Four Unpopular Games (We Like Anyway)

You can usually tell the people who like unpopular games. They’re the ones posting badly spelled YouTube comments or drawing creepy fanart for a strangely underpopulated subreddit. But sometimes, very occasionally, they have a point. These are the games that for all their criticism at the time are still well worth a play.

Spyro: Enter the Dragonfly

maxresdefault (5)

Thanks to a rather unfortunate number of glitches, including one that allows access to the final boss after about 45 seconds of gameplay, this one wasn’t too popular at release. There was also a certain understandable level of disappointment at the cutting of several planned worlds before release. Compared to earlier Spyro games, Enter the Dragonfly is quite lacking in content, but it doesn’t mean that what is there is bad.

Presentationally the game is among the best the GameCube and PS2 had to offer, and the GameCube port did fix a lot of issues present on PlayStation. The controls were quite responsive and the new breath powers worked well for the most part. While there weren’t quite enough worlds, those which were included were generally quite open, imaginative and varied, with a number of fun and challenging minigames to keep players occupied. At the end of the day, if the worst thing you can say about a game is that there wasn’t enough of it, that’s not so bad a thing.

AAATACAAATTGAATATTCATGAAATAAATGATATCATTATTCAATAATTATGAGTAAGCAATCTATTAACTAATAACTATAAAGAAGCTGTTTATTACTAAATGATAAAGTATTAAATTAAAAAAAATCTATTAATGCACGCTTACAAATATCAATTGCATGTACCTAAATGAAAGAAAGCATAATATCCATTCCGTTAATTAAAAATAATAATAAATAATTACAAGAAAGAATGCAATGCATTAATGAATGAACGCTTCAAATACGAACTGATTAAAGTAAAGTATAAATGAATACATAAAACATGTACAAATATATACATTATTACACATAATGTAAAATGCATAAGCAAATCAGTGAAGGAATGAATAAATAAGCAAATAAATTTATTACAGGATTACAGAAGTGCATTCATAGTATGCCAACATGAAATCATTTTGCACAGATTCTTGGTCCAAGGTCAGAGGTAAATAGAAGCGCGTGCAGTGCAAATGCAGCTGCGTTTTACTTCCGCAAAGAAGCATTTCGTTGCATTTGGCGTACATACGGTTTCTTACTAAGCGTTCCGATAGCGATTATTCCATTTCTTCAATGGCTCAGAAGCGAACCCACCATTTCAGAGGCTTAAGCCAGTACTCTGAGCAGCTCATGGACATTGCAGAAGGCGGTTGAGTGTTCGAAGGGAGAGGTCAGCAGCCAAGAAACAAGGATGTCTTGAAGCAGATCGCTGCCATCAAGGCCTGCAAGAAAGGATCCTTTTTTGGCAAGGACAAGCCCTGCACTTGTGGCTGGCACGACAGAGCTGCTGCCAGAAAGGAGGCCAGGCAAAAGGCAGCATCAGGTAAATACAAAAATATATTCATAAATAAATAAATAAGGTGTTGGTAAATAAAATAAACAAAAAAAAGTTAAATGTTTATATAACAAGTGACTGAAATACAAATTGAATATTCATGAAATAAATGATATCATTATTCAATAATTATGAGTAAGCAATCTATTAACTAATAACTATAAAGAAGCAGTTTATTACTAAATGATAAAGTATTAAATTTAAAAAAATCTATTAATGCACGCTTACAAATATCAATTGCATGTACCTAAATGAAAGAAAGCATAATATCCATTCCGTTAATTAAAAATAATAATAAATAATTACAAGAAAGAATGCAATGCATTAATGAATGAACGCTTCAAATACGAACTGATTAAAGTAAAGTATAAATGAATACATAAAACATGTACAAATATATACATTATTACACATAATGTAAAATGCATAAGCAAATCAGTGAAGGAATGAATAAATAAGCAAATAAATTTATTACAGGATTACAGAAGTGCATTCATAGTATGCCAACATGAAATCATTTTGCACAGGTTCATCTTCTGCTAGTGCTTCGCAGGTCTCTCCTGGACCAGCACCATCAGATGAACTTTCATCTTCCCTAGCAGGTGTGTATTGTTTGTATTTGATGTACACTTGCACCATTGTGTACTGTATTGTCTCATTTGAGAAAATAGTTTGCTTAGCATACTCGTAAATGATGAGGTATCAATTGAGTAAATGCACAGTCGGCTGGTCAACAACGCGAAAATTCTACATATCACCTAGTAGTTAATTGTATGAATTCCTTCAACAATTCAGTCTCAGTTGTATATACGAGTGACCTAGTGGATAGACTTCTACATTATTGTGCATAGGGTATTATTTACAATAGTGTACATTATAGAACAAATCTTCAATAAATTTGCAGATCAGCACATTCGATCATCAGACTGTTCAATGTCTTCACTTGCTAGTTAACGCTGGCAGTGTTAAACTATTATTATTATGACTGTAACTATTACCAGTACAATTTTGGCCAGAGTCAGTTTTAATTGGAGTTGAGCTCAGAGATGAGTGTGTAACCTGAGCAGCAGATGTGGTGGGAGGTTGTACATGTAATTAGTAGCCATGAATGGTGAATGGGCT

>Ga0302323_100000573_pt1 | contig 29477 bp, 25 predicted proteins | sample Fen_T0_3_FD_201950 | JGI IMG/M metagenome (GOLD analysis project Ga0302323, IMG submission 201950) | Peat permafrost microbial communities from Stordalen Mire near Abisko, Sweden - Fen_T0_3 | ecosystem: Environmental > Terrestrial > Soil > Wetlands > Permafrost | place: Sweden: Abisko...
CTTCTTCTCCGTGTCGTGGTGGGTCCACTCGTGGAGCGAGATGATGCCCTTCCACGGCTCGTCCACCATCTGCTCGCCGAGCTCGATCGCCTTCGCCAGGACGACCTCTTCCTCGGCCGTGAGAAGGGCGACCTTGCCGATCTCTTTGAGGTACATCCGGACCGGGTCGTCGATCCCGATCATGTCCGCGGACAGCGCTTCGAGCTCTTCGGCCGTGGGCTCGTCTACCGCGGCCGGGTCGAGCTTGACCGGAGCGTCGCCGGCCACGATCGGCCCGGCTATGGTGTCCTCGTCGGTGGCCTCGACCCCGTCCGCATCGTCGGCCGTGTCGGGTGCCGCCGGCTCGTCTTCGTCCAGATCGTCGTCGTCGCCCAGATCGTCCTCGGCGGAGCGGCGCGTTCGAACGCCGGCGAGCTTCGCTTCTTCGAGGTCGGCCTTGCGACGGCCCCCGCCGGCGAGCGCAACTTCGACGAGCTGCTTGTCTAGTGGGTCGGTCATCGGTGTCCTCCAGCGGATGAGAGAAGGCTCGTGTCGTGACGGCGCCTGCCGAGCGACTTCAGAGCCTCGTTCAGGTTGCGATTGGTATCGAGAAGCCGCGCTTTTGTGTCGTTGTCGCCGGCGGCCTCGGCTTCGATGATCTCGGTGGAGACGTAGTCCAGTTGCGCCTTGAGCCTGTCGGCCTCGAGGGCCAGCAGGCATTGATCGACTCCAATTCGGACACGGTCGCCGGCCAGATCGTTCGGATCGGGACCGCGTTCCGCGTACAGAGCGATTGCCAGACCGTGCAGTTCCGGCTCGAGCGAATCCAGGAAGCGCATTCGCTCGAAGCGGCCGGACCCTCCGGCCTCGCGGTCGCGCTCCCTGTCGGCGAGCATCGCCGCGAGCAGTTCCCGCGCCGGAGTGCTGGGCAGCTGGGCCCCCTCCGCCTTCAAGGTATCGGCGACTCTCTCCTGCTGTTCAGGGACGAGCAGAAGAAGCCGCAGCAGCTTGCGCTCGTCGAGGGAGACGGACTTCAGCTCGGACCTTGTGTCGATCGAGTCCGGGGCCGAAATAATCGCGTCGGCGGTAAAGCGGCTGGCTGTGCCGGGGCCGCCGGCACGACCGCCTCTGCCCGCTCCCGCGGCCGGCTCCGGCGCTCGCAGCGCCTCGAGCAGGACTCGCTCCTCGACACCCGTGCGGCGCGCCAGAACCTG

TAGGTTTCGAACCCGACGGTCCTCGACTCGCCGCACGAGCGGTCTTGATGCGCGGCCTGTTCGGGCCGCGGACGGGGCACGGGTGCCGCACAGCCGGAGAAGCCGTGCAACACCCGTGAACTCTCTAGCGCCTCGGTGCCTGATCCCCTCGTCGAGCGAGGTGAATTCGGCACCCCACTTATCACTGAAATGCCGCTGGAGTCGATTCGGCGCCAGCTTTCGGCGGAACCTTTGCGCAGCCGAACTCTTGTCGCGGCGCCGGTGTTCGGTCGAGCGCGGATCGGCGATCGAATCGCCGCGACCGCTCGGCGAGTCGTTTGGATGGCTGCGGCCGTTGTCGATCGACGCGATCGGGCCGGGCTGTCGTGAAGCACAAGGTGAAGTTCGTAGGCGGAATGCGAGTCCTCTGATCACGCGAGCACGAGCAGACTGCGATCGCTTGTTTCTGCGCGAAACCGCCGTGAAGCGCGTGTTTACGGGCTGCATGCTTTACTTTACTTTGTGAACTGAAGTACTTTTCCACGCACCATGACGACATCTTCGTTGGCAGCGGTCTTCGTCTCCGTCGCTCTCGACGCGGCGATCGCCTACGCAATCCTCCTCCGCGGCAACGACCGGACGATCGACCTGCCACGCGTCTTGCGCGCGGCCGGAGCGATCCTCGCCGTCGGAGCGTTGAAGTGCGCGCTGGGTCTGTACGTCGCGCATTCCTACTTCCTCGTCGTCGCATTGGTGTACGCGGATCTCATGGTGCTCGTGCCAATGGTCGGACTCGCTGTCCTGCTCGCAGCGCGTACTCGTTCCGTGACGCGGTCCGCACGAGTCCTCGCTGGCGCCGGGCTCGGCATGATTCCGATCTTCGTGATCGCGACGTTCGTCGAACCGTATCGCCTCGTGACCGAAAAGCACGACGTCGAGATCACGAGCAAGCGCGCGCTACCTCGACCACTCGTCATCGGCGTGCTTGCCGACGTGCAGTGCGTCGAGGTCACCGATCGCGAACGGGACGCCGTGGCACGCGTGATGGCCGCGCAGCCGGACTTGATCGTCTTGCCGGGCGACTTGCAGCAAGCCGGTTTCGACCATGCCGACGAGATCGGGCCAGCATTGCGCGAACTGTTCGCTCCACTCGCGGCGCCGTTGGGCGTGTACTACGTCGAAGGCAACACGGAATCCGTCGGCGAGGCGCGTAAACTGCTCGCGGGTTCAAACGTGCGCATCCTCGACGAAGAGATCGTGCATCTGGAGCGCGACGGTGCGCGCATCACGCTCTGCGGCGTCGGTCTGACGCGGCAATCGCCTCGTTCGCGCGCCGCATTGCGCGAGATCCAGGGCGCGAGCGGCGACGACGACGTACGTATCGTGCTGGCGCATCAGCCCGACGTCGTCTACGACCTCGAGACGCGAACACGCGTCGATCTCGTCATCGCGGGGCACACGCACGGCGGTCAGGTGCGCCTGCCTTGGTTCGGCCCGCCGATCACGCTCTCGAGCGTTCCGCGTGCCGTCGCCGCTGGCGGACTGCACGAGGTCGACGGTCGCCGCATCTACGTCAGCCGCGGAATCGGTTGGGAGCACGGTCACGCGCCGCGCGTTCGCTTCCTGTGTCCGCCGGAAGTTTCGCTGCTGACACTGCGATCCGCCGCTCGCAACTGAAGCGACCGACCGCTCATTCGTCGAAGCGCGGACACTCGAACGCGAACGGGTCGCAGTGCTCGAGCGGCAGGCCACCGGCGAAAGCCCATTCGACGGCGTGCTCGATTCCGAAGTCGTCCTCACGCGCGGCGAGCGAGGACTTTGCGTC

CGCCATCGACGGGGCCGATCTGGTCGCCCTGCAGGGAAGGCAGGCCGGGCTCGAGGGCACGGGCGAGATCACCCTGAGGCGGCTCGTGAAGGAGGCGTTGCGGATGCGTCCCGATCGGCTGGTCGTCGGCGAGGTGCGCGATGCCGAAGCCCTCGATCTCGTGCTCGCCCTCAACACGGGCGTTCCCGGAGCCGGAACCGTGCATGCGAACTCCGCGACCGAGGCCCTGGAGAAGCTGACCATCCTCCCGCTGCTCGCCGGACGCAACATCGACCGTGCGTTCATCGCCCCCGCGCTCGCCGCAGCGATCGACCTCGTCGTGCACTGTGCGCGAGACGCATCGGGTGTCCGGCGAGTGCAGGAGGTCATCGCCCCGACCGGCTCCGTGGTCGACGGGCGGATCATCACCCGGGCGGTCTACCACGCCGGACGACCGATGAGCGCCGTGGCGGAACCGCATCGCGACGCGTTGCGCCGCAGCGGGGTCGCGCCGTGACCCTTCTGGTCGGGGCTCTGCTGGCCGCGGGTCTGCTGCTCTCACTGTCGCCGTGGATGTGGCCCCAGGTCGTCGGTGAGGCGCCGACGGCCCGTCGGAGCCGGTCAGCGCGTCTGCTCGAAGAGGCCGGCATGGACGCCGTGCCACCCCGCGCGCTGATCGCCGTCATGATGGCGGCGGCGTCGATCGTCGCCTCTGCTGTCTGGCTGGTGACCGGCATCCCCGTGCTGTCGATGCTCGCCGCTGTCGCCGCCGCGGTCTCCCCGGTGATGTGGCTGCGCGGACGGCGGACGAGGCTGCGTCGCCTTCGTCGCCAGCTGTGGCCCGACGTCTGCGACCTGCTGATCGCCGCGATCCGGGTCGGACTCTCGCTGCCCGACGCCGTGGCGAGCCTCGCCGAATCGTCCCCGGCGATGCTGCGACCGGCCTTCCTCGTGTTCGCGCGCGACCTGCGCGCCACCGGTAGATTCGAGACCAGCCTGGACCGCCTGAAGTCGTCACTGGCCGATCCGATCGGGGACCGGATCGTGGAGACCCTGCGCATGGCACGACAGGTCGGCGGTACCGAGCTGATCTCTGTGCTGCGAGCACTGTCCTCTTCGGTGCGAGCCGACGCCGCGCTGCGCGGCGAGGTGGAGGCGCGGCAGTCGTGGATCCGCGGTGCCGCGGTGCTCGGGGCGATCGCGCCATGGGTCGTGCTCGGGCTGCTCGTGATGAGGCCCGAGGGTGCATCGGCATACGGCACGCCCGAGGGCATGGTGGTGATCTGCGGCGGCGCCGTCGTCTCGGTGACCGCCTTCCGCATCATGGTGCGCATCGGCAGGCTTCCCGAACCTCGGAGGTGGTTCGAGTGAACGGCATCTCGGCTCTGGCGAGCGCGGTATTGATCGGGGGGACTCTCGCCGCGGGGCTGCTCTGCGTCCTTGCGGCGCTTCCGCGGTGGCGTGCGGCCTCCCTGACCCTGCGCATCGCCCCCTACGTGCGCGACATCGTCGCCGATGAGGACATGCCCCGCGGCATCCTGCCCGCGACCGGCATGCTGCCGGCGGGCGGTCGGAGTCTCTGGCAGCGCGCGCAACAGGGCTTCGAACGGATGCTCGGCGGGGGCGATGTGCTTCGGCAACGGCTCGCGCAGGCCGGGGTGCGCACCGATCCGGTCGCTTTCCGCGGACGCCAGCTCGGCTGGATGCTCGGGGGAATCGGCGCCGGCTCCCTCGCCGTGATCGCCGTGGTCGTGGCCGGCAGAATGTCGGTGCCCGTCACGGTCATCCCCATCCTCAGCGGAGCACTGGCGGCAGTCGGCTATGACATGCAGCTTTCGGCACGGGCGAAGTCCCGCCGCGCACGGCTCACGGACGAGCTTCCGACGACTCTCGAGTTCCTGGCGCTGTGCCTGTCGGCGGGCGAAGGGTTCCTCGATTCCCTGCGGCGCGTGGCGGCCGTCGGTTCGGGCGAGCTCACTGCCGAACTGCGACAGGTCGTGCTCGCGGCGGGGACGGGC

Super Mario Sunshine


Hands up on this one, most people accept that Super Mario Sunshine was a great game with a huge amount of creativity in level design and mechanics. But that didn’t stop plenty of people at the time moaning about what they saw as a betrayal of the fans.

To be fair to them, they sort of had a point. The gameplay, making use of the FLUDD water cannon to clear up slicks of goo, was a marked departure from the ‘pure’ platforming experience offered by the likes of Super Mario 64. The tropical island theme of the fairly open levels also raised some hackles, with some claiming a lack of variety and that a focus on exploration made the game slower than those old Mario levels with the emphasis strictly on progression.